Kayla Tausche joined CNBC in January 2011 as a general assignment reporter covering corporate finance and deals for CNBC's Business Day programming.
Tausche covers the banking industry, as well as corporate finance and deals—and frequently breaks news. Outside her primary beats, she has covered a wide variety of high-profile stories, including the Facebook IPO, the Occupy Wall Street movement, the MF Global bankruptcy and the UK phone hacking scandal.
She reports across NBC properties as a contributor to MSNBC, "TODAY" and "Nightly News with Brian Williams." In addition to reporting, Tausche serves as a substitute anchor for flagship CNBC programs "Squawk Box," "Squawk on the Street" and "Power Lunch."
Previously, Tausche was based in London as the assistant editor of DealReporter, a Financial Times-owned publication, covering mergers and acquisitions. Prior to DealReporter, she worked on the consumer and retail beat at Bloomberg News. She began her career in journalism at the Brussels bureau of The Associated Press, where her bilingual interview experience included Jacques Chirac and Peter Mandelson.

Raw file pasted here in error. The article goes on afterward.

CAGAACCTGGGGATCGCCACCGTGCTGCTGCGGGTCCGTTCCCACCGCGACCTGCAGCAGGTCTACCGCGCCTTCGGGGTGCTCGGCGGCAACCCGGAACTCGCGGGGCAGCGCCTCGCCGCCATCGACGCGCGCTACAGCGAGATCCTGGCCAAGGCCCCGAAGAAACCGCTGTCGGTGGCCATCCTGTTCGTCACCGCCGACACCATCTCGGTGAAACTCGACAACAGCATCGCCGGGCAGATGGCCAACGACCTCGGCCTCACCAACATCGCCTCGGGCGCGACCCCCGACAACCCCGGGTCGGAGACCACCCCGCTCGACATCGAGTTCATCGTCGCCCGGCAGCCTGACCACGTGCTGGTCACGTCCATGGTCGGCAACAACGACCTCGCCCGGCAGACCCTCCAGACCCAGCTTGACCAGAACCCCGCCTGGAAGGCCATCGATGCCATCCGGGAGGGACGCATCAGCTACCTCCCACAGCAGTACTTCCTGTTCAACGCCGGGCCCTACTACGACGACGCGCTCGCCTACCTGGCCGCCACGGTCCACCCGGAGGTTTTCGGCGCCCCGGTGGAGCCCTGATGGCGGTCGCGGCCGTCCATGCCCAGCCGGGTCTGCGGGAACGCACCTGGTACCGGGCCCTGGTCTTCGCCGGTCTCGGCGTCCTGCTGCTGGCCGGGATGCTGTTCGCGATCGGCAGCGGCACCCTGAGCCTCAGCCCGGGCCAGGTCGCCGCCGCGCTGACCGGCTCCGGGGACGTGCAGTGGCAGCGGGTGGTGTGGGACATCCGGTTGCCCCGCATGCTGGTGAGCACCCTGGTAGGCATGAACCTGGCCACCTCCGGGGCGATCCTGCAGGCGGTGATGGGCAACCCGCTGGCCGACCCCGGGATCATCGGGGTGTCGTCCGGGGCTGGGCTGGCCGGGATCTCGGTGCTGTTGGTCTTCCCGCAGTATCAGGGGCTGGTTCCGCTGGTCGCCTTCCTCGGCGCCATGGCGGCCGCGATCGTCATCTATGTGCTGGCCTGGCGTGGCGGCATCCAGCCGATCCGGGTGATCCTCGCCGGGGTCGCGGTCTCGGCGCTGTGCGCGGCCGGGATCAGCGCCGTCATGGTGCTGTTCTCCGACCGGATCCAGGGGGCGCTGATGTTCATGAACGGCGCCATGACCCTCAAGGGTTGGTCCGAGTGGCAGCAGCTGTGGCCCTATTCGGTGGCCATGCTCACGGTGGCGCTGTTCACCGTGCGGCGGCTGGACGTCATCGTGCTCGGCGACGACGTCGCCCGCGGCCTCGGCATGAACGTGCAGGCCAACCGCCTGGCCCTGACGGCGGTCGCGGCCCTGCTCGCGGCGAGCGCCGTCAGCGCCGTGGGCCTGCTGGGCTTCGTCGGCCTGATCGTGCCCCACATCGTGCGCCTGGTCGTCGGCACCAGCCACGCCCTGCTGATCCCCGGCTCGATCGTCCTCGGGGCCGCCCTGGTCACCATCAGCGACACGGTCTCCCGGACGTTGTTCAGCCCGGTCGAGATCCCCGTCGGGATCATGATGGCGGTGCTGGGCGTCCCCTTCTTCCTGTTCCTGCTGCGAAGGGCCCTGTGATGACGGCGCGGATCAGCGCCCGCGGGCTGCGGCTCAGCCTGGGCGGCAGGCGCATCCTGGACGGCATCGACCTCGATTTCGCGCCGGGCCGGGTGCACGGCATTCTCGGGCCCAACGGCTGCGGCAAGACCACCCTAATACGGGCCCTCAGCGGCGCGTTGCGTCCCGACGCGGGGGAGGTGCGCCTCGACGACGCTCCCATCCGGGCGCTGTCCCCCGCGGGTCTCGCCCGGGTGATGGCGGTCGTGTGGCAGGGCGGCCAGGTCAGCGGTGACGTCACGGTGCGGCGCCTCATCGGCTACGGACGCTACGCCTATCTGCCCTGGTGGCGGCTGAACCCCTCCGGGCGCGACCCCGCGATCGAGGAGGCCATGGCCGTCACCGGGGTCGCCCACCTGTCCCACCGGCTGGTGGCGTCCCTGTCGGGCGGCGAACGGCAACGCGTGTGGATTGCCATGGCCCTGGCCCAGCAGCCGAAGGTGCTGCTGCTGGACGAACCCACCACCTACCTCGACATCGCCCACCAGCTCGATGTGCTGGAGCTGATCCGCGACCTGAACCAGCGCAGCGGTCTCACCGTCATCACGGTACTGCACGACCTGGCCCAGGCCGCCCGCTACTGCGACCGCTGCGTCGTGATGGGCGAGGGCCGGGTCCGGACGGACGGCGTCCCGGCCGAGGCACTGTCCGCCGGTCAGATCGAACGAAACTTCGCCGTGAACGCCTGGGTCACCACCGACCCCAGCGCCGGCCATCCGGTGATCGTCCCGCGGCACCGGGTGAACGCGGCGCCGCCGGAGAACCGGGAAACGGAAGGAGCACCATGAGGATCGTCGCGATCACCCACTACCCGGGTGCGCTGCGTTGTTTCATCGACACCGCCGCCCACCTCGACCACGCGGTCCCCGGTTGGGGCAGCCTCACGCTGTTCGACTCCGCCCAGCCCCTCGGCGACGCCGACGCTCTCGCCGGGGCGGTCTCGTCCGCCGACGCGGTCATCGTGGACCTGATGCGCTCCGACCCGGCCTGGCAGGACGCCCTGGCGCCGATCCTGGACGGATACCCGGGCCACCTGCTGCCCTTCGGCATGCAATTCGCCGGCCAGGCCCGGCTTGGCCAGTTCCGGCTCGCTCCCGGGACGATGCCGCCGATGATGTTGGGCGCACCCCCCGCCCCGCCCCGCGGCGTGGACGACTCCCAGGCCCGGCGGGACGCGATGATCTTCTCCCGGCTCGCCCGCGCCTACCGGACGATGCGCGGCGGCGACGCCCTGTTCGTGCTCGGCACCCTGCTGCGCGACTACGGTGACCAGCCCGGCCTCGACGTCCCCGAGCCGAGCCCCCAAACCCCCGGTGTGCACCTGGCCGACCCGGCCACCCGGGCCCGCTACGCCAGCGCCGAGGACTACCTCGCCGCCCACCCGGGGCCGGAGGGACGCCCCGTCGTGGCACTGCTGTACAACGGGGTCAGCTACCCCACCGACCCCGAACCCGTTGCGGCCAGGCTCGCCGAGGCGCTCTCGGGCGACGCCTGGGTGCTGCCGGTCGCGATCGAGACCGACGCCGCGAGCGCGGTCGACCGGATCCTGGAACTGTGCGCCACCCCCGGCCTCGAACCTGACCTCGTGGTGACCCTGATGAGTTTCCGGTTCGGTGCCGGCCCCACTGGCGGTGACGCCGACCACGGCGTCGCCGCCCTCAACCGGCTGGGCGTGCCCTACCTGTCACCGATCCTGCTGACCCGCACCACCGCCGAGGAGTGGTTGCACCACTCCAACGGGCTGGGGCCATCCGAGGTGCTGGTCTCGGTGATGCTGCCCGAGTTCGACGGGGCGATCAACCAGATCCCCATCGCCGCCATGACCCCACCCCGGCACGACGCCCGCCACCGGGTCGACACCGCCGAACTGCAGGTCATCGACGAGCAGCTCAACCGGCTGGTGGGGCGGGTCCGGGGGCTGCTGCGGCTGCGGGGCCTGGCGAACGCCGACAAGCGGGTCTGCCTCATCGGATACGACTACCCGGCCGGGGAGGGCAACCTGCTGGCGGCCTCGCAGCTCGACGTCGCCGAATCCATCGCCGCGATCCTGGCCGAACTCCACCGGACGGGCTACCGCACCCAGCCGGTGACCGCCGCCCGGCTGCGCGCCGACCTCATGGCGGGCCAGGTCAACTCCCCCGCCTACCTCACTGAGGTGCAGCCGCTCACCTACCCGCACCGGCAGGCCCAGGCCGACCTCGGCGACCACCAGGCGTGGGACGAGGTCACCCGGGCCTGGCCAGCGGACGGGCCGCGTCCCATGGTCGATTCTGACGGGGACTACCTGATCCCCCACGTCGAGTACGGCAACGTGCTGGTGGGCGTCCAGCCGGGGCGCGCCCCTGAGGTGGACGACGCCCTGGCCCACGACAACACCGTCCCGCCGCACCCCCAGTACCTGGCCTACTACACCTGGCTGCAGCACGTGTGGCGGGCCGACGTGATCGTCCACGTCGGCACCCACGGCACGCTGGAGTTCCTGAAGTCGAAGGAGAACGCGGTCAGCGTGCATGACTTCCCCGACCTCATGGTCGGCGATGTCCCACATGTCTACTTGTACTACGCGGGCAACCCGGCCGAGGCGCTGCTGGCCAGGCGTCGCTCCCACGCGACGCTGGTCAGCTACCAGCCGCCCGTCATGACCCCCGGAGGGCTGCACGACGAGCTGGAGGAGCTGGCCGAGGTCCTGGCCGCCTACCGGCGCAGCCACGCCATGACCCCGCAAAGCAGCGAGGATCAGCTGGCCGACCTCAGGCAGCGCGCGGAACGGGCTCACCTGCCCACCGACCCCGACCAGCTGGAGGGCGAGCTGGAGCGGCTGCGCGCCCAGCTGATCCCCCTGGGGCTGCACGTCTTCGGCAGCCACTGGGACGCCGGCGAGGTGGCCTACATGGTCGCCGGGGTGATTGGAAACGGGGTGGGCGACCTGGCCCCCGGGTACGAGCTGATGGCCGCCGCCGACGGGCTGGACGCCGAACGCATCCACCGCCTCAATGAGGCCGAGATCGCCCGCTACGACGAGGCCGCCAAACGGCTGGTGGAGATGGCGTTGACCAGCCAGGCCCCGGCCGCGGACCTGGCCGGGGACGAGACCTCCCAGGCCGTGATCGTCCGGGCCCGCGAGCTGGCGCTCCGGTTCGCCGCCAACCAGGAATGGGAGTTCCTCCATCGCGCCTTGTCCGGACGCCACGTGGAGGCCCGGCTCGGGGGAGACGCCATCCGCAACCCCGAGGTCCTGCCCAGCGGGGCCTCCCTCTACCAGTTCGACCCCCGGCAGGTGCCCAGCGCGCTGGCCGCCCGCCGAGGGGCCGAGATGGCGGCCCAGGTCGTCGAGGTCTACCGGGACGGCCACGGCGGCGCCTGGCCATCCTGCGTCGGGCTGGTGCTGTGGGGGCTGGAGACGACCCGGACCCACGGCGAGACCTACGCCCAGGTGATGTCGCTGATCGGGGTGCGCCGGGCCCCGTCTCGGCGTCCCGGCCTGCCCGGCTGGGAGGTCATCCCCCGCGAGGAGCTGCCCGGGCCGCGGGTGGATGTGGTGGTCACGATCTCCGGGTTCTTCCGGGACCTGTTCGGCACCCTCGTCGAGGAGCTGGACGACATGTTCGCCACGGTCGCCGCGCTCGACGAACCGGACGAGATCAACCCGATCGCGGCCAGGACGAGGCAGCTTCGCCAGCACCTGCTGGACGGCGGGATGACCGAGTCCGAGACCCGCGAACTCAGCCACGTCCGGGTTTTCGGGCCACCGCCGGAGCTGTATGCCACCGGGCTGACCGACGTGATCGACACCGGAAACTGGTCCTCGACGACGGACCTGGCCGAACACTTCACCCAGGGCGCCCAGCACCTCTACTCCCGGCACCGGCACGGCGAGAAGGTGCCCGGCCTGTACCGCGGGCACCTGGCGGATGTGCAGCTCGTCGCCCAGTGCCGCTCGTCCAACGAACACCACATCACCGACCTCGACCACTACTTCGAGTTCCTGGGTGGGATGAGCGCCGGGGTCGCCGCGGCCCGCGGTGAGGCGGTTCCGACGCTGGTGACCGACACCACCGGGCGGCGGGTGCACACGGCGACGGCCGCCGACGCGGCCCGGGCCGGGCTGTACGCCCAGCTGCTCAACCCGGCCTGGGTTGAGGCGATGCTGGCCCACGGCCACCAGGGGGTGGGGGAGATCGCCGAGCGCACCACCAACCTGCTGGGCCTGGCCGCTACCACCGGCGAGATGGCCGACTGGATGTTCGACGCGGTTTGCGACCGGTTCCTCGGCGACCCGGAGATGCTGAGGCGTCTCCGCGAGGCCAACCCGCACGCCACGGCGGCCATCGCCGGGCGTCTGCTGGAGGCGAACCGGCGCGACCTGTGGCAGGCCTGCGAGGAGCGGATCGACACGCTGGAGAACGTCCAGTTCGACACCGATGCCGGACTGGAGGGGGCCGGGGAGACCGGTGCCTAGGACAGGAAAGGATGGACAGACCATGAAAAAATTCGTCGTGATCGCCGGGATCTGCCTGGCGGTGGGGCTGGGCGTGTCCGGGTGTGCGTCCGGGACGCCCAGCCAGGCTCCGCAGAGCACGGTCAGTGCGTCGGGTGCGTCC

An Atlanta native, Tausche graduated with honors in business journalism and international politics from University of North Carolina at Chapel Hill, where she was an Ameel J. Fisher scholar. She sits on the alumni boards of the UNC journalism school and the Steamboat Foundation, where she was a fellow.
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The Fed's monetary easing has caused a domino effect in the markets: As investors crowd into the riskier asset classes, they pull returns down, making it even harder to meet yield targets.
As the three-month auction for Warner Music Group draws to a close, Yucaipa Companies is the frontrunner. Its $3 billion plus bid would beat a recent offer of $2.8 billion by BMG, a KKR and Bertelsmann joint venture. Both bids are for the whole company.
Institutional Shareholder Services, the biggest proxy advisor firm, may be losing its expert grip. One of its key executives just left the firm: Qin Tuminelli, who spearheaded the mergers and acquisitions research. Tuminelli’s leaving comes just a year after the exit of Chris Young, who, as head of M&A and proxy contest research, held the signature slot on most I.S.S. opinions.